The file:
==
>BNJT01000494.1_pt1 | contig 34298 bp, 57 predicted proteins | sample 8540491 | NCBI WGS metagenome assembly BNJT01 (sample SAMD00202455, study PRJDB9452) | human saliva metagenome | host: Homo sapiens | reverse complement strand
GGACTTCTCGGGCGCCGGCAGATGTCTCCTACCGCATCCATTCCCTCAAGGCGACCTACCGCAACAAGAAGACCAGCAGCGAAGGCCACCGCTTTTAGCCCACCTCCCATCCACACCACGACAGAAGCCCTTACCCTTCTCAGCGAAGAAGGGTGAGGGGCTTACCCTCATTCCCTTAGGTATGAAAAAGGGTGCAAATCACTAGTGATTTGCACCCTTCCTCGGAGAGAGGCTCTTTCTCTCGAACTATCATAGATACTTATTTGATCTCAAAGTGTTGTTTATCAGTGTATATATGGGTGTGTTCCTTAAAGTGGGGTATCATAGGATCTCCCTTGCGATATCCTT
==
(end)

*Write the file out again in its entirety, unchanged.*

>BNJT01000494.1_pt1 | contig 34298 bp, 57 predicted proteins | sample 8540491 | NCBI WGS metagenome assembly BNJT01 (sample SAMD00202455, study PRJDB9452) | human saliva metagenome | host: Homo sapiens | reverse complement strand
GGACTTCTCGGGCGCCGGCAGATGTCTCCTACCGCATCCATTCCCTCAAGGCGACCTACCGCAACAAGAAGACCAGCAGCGAAGGCCACCGCTTTTAGCCCACCTCCCATCCACACCACGACAGAAGCCCTTACCCTTCTCAGCGAAGAAGGGTGAGGGGCTTACCCTCATTCCCTTAGGTATGAAAAAGGGTGCAAATCACTAGTGATTTGCACCCTTCCTCGGAGAGAGGCTCTTTCTCTCGAACTATCATAGATACTTATTTGATCTCAAAGTGTTGTTTATCAGTGTATATATGGGTGTGTTCCTTAAAGTGGGGTATCATAGGATCTCCCTTGCGATATCCTT